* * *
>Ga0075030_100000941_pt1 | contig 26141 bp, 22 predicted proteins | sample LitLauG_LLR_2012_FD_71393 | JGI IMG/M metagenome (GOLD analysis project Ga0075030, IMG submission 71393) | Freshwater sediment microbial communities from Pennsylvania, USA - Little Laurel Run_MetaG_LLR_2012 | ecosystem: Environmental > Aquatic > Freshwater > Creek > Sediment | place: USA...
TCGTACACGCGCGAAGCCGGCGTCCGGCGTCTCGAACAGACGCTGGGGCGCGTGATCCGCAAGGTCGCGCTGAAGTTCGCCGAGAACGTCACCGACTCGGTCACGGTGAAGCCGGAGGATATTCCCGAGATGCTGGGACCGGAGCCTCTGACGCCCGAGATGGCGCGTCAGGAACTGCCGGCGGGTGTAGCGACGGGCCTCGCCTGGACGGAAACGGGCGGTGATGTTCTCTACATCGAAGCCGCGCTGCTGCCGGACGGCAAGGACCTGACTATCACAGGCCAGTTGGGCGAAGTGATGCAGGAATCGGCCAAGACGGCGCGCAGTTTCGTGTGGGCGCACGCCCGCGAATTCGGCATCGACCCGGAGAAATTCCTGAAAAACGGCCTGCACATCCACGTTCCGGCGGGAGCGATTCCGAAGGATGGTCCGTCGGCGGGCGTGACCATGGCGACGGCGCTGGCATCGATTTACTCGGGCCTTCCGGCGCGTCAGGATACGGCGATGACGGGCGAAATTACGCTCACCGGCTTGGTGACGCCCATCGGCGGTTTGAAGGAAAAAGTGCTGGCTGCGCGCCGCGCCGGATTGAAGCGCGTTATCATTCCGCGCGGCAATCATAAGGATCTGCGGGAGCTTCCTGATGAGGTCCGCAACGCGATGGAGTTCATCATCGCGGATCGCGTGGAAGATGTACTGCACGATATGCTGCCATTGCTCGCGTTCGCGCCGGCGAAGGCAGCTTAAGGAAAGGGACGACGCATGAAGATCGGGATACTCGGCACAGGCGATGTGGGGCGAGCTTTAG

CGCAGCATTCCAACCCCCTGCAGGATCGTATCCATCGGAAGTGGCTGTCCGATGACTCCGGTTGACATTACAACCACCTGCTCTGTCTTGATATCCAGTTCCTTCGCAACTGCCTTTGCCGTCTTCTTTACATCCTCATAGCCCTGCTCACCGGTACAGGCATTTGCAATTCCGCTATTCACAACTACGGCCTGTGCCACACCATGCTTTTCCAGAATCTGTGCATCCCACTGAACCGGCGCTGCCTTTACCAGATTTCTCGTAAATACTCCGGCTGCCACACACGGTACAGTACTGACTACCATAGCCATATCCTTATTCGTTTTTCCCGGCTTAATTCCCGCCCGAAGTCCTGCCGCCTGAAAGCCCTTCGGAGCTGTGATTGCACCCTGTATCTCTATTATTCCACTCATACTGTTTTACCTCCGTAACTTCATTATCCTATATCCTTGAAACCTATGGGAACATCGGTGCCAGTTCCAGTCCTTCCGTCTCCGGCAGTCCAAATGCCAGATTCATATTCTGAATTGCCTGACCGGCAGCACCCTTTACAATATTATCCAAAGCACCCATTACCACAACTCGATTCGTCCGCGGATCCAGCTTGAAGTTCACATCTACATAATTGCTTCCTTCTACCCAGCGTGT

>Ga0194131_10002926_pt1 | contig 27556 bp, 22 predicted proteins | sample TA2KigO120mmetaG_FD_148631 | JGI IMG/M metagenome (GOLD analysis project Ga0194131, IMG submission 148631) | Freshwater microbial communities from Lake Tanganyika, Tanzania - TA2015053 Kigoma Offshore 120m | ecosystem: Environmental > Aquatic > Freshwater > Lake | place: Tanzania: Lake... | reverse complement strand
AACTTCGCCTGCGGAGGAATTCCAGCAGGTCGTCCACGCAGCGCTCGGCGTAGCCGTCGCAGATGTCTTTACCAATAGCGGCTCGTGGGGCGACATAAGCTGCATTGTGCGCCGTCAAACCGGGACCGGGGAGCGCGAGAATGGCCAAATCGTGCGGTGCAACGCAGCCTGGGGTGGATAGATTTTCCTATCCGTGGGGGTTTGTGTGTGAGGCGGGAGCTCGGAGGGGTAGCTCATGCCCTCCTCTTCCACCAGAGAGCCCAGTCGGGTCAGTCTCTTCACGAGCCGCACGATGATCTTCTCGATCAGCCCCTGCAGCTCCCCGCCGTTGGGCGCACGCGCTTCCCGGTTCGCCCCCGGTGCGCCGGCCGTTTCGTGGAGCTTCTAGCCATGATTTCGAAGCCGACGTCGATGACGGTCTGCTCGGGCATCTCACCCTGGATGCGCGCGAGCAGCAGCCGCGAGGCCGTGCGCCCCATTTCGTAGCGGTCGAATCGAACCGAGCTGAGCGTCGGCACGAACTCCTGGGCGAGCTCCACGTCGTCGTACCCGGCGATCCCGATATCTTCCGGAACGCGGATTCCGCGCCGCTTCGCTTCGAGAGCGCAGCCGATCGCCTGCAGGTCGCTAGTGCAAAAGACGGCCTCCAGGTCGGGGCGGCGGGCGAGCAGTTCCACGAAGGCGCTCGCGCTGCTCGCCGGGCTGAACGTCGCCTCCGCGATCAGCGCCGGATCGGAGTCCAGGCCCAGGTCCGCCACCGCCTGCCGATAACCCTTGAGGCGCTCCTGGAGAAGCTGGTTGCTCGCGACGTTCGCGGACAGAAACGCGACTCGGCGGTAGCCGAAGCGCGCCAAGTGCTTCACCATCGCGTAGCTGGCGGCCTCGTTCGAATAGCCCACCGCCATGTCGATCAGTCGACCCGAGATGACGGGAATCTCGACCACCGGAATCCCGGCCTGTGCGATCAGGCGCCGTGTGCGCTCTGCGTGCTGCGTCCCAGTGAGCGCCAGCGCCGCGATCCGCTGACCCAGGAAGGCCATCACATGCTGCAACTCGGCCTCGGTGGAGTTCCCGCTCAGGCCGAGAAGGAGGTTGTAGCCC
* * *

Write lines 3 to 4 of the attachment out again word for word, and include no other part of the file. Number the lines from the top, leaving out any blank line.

CGCAGCATTCCAACCCCCTGCAGGATCGTATCCATCGGAAGTGGCTGTCCGATGACTCCGGTTGACATTACAACCACCTGCTCTGTCTTGATATCCAGTTCCTTCGCAACTGCCTTTGCCGTCTTCTTTACATCCTCATAGCCCTGCTCACCGGTACAGGCATTTGCAATTCCGCTATTCACAACTACGGCCTGTGCCACACCATGCTTTTCCAGAATCTGTGCATCCCACTGAACCGGCGCTGCCTTTACCAGATTTCTCGTAAATACTCCGGCTGCCACACACGGTACAGTACTGACTACCATAGCCATATCCTTATTCGTTTTTCCCGGCTTAATTCCCGCCCGAAGTCCTGCCGCCTGAAAGCCCTTCGGAGCTGTGATTGCACCCTGTATCTCTATTATTCCACTCATACTGTTTTACCTCCGTAACTTCATTATCCTATATCCTTGAAACCTATGGGAACATCGGTGCCAGTTCCAGTCCTTCCGTCTCCGGCAGTCCAAATGCCAGATTCATATTCTGAATTGCCTGACCGGCAGCACCCTTTACAATATTATCCAAAGCACCCATTACCACAACTCGATTCGTCCGCGGATCCAGCTTGAAGTTCACATCTACATAATTGCTTCCTTCTACCCAGCGTGT

>Ga0194131_10002926_pt1 | contig 27556 bp, 22 predicted proteins | sample TA2KigO120mmetaG_FD_148631 | JGI IMG/M metagenome (GOLD analysis project Ga0194131, IMG submission 148631) | Freshwater microbial communities from Lake Tanganyika, Tanzania - TA2015053 Kigoma Offshore 120m | ecosystem: Environmental > Aquatic > Freshwater > Lake | place: Tanzania: Lake... | reverse complement strand